The society in The Takedown is fantastic just because of how clearly it aligns with the path of our current lives. In a few years, this could be where we are. Many people still think that it doesn’t matter what you do online, that no one sees it. That’s just not true–people do see. And in the future, everyone will see, much like Kyla’s situation. This book is going to be great for teens in that, though it’s not tech currently available to us, it still promotes a message that will make people think. Think about what you say, what you do, what you post. You never know who’s watching. All in all, if you are a teen who uses the internet (every teen ever) or if you have a teen who uses the internet, pick this up. This isn’t us today, but it could be us tomorrow. 

5 stars.


I hereby declare that May was “get back into reading” month. (Just wait until you see June though!) Better late than never, here’s the short list of my fun May literature shenanigans. I feel like Goodreads is letting me down here, because I know I read more. Or, rather, I failed to keep proper track:

  1. What Light, by Jay Asher
  2. Into the Water, by Paula Hawkins
  3. The Girl in Between, by Sarah Carroll
  4. The Mothers, by Brit Bennett
  5. Here and Gone, by Haylen Beck
  6. The Marsh King’s Daughter, by Karen Dionne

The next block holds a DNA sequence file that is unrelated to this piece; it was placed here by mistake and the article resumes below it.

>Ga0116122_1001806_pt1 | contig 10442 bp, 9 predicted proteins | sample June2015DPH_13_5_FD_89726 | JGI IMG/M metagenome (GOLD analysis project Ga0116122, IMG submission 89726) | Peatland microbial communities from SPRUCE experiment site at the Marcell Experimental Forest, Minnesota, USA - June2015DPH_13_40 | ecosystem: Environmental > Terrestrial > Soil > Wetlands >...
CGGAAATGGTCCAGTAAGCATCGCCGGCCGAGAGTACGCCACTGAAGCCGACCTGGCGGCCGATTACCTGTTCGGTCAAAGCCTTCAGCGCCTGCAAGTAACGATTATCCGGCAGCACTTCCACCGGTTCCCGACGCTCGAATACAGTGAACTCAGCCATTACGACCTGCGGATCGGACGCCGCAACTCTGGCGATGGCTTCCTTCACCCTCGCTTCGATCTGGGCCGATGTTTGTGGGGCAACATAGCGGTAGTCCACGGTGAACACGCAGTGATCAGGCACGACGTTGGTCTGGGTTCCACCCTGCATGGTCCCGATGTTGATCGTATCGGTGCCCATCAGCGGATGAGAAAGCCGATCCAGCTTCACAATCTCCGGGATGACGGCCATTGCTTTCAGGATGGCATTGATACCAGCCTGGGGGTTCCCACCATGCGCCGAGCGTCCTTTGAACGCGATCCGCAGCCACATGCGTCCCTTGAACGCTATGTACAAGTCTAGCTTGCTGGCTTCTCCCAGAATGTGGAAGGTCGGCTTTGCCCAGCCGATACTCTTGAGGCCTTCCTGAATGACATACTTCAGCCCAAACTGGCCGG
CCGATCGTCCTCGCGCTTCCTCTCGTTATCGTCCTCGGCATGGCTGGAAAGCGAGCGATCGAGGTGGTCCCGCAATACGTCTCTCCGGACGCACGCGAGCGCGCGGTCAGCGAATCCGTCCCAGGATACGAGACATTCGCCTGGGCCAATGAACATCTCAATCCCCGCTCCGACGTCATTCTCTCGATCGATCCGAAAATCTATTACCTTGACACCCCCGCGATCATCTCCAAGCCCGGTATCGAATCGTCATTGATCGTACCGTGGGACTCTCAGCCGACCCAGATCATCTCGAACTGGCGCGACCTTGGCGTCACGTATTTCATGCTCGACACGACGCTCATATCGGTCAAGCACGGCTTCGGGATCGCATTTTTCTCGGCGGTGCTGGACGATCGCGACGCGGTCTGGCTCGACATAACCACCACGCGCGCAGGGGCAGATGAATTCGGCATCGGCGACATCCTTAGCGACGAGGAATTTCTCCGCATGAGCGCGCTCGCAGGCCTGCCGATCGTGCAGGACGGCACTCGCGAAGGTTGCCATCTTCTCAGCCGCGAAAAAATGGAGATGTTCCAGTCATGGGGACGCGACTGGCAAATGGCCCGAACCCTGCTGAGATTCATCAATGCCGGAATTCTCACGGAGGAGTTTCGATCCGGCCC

These are the lost list of reviews I will never catch up on, unfortunately, but that’s not the fault of the books! What Light was excellent, my second Asher read after, of course, Thirteen Reasons Why. I’m not huge on romance as you know, but it wasn’t terrible in this novel–plus, it revolved around Christmas trees! What’s not to love? Hawkins Into the Water was a good followup for her to the successful Girl on a Train (which I read in March). Shifting POV doesn’t normally work for me, but Hawkins handles it really well. With so many characters to go between, she had a lot to juggle, but she did it well. As an added bonus, the characters all show development over the course of the story. Win! The Girl in Between was a gift from Penguin’s First to Read Program. I liked it, at first. And then when I got to the end, I kicked myself and had rage for not seeing the way the entire puzzle had been laid out for me the ENTIRE time. I was so into the protagonist that I completely missed blantantly obvious clues–someone paying better attention to this YA read than I was may find the end to be trivial and annoying. Bennett’s The Mothers was an easy highlight of the year thus far. It is beautifully written and completely engrossing. Do not read it in public, because you WILL have feelings. Here and Gone, another First to Read book, was very nearly a DNF for me. The concept itself sounded interesting, until I downloaded it and began reading. I found the mother to be annoying and the situation to be unbelievable. Others may disagree, as always, but that’s my two cents. Aaaaaand my last First to Read book, The Marsh King’s Daughter, was much anticipated and RIGHT up my alley. I was quite excited to get it, especially after multiple problems with First to Read’s download process. The Marsh King’s Daughter is an incredibly well thought out and well written thriller that will easily win the day over the summer. I love the way time shifts back and forth between Helena’s past and present! Everything was very smooth and well handled. A great read!